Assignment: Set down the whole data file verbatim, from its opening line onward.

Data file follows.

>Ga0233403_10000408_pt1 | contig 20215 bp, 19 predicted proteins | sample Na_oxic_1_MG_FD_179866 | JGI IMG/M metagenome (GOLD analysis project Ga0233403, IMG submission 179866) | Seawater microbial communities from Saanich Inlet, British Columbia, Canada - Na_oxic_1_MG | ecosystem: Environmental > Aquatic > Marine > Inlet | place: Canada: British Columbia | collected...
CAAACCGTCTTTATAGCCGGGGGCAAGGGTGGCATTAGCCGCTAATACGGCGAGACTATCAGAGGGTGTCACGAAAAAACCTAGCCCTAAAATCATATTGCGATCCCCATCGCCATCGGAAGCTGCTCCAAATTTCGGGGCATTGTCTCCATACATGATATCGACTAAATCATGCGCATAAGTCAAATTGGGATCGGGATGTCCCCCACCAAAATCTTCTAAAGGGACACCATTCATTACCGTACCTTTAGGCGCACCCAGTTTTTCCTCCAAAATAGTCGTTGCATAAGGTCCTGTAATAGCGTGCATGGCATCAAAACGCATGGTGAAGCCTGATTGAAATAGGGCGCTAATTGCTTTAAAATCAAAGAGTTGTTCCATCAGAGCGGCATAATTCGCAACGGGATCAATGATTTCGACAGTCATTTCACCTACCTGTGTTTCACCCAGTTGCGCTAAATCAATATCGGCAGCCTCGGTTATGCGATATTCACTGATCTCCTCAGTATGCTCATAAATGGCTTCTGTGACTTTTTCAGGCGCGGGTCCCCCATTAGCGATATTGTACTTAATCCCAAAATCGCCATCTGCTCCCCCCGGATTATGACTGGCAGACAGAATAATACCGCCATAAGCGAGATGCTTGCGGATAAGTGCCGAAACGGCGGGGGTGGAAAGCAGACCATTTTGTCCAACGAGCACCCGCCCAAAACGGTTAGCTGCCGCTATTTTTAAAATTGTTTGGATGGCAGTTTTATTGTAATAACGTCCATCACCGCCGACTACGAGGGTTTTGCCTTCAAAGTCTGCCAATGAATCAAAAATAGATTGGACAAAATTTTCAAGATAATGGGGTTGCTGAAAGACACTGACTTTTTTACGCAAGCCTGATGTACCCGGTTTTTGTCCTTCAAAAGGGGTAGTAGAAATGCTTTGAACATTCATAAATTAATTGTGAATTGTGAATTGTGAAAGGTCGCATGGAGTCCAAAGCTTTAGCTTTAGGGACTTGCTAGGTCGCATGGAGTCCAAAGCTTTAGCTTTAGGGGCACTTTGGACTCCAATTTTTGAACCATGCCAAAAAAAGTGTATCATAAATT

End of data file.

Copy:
>Ga0233403_10000408_pt1 | contig 20215 bp, 19 predicted proteins | sample Na_oxic_1_MG_FD_179866 | JGI IMG/M metagenome (GOLD analysis project Ga0233403, IMG submission 179866) | Seawater microbial communities from Saanich Inlet, British Columbia, Canada - Na_oxic_1_MG | ecosystem: Environmental > Aquatic > Marine > Inlet | place: Canada: British Columbia | collected...
CAAACCGTCTTTATAGCCGGGGGCAAGGGTGGCATTAGCCGCTAATACGGCGAGACTATCAGAGGGTGTCACGAAAAAACCTAGCCCTAAAATCATATTGCGATCCCCATCGCCATCGGAAGCTGCTCCAAATTTCGGGGCATTGTCTCCATACATGATATCGACTAAATCATGCGCATAAGTCAAATTGGGATCGGGATGTCCCCCACCAAAATCTTCTAAAGGGACACCATTCATTACCGTACCTTTAGGCGCACCCAGTTTTTCCTCCAAAATAGTCGTTGCATAAGGTCCTGTAATAGCGTGCATGGCATCAAAACGCATGGTGAAGCCTGATTGAAATAGGGCGCTAATTGCTTTAAAATCAAAGAGTTGTTCCATCAGAGCGGCATAATTCGCAACGGGATCAATGATTTCGACAGTCATTTCACCTACCTGTGTTTCACCCAGTTGCGCTAAATCAATATCGGCAGCCTCGGTTATGCGATATTCACTGATCTCCTCAGTATGCTCATAAATGGCTTCTGTGACTTTTTCAGGCGCGGGTCCCCCATTAGCGATATTGTACTTAATCCCAAAATCGCCATCTGCTCCCCCCGGATTATGACTGGCAGACAGAATAATACCGCCATAAGCGAGATGCTTGCGGATAAGTGCCGAAACGGCGGGGGTGGAAAGCAGACCATTTTGTCCAACGAGCACCCGCCCAAAACGGTTAGCTGCCGCTATTTTTAAAATTGTTTGGATGGCAGTTTTATTGTAATAACGTCCATCACCGCCGACTACGAGGGTTTTGCCTTCAAAGTCTGCCAATGAATCAAAAATAGATTGGACAAAATTTTCAAGATAATGGGGTTGCTGAAAGACACTGACTTTTTTACGCAAGCCTGATGTACCCGGTTTTTGTCCTTCAAAAGGGGTAGTAGAAATGCTTTGAACATTCATAAATTAATTGTGAATTGTGAATTGTGAAAGGTCGCATGGAGTCCAAAGCTTTAGCTTTAGGGACTTGCTAGGTCGCATGGAGTCCAAAGCTTTAGCTTTAGGGGCACTTTGGACTCCAATTTTTGAACCATGCCAAAAAAAGTGTATCATAAATT